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About the American Association of Colleges of Nursing
The American Association of Colleges of Nursing (AACN) is the national voice for academic nursing representing more than 850 schools of nursing nationwide. AACN establishes quality standards for nursing education, influences the nursing profession to improve health care, and promotes public support of baccalaureate and graduate nursing education, research, and practice. 



Meet the Graduates of the AACN-Wharton Leadership Program

Published July 26, 2012



First Cohort of Nursing Academic Leaders Selected to Attend 
the Inaugural AACN-Wharton Executive Leadership Program 

WASHINGTON, DC, July 26, 2012 – The American Association of Colleges of Nursing (AACN) is pleased to announce the inaugural class of nursing deans and senior faculty leaders who have been selected to participate in the new AACN-Wharton Executive Leadership Program. Scheduled for August 14-17, 2012 at the Wharton School of the University of Pennsylvania in Philadelphia, PA, this world-class enrichment program, which is designed exclusively for top academic leaders in nursing, is generously sponsored in part by the Jonas Center for Nursing Excellence.

“AACN is pleased to welcome our first class of nursing leaders who represent a broad, geographically diverse mix of educational programs, including large academic health centers, public and private institutions, and small specialized schools of nursing,” said AACN President Jane Kirschling. “Fortified with a new layer of leadership expertise, those completing the program will be well-prepared to make a lasting impact on how nurses are educated and how they practice.”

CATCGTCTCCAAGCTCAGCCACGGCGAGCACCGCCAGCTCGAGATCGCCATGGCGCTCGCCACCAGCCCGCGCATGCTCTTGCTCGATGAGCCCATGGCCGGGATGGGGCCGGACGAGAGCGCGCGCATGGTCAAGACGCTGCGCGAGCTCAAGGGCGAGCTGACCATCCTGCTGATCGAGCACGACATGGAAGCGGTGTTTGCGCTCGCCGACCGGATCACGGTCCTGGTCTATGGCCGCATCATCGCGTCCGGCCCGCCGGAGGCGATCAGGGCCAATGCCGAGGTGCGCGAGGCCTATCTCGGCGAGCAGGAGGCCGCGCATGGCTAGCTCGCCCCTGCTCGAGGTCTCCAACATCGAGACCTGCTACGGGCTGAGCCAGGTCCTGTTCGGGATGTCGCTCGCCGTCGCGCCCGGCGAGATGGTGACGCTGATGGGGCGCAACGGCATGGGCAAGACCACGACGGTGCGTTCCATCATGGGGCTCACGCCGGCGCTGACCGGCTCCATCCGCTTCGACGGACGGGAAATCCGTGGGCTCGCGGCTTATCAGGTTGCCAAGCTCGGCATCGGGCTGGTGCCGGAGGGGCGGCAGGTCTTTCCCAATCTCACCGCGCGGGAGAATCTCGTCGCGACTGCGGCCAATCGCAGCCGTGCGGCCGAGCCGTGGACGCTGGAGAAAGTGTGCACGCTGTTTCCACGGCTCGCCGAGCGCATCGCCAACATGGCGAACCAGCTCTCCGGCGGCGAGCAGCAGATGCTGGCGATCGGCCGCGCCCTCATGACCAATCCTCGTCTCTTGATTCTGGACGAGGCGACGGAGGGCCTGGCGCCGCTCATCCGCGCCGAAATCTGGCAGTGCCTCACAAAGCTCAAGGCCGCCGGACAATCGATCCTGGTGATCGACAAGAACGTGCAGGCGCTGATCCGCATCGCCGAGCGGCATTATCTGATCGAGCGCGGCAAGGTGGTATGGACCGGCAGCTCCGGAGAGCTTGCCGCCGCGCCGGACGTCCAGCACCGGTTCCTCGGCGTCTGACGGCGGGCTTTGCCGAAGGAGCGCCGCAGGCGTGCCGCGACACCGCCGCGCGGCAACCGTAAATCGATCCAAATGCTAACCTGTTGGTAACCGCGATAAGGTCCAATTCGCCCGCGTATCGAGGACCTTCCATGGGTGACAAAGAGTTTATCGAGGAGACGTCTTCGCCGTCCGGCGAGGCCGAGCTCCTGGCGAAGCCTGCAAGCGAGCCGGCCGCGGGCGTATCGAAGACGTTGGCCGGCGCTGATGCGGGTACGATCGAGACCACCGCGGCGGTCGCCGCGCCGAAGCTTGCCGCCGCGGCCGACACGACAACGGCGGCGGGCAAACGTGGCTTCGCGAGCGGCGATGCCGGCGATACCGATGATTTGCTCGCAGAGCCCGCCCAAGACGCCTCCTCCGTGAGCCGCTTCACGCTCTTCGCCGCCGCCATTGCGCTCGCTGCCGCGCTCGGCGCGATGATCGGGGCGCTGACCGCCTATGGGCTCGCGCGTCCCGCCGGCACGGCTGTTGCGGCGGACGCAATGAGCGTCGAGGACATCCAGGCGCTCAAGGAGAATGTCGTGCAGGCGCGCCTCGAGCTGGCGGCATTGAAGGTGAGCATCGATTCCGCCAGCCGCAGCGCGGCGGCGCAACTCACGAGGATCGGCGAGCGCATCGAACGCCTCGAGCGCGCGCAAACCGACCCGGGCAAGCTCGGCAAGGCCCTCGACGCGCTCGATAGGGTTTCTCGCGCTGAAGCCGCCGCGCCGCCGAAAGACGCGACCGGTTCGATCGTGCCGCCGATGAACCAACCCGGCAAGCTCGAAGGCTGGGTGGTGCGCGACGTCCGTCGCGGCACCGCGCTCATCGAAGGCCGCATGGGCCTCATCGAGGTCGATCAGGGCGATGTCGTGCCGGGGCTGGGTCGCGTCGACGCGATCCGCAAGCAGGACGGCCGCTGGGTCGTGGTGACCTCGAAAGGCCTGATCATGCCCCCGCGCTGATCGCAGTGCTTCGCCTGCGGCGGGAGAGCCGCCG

With 37 nurse educators from 25 states participating this year, the following individuals comprise the 2012 cohort for the AACN-Wharton Executive Leadership Program:

  • Lazelle Benefield, Dean, College of Nursing, University of Oklahoma Health Sciences Center
  • Audrey Berman, Dean, School of Nursing, Samuel Merritt University (CA)
  • Devon Berry, Director of Innovations and Community Partnerships, Wright State University (OH)
  • Lenora Campbell, Associate Dean, Winston Salem State University (NC)
  • Ann Cary, Director, School of Nursing, Loyola University New Orleans (LA)
  • Daisy Cruz-Richman, Dean, College of Nursing, SUNY Downstate Medical Center (NY)
  • Debra Davis, Dean, College of Nursing, University of South Alabama
  • Judy Didion, Dean, College of Nursing, Lourdes University (OH)
  • Dorrie Fontaine, Dean, School of Nursing, University of Virginia
  • Rita Frantz, Dean, College of Nursing, The University of Iowa
  • Lorraine Frazier, Dean, College of Nursing, University of Arkansas for Medical Sciences
  • Carla Gross, Department Chair, Nursing, North Dakota State University
  • Phyllis S. Hansell, Dean, College of Nursing, Seton Hall University (NJ)
  • Marcia Hern, Dean, School of Nursing, University of Louisville (KY)
  • Karen Karlowicz, Chairperson, College of Health Sciences, Old Dominion University (VA)
  • Judith F. Karshmer, Dean, School of Nursing and Health Professions, University of San Francisco (CA)
  • Marsha Lewis, Dean, School of Nursing, University at Buffalo (NY)
  • Krista M. Meinersmann, Director, School of Nursing, University of Southern Maine
  • Helen Melland, Dean, College of Nursing, Montana State University
  • Pamela Mitchell, Interim Dean, School of Nursing, University of Washington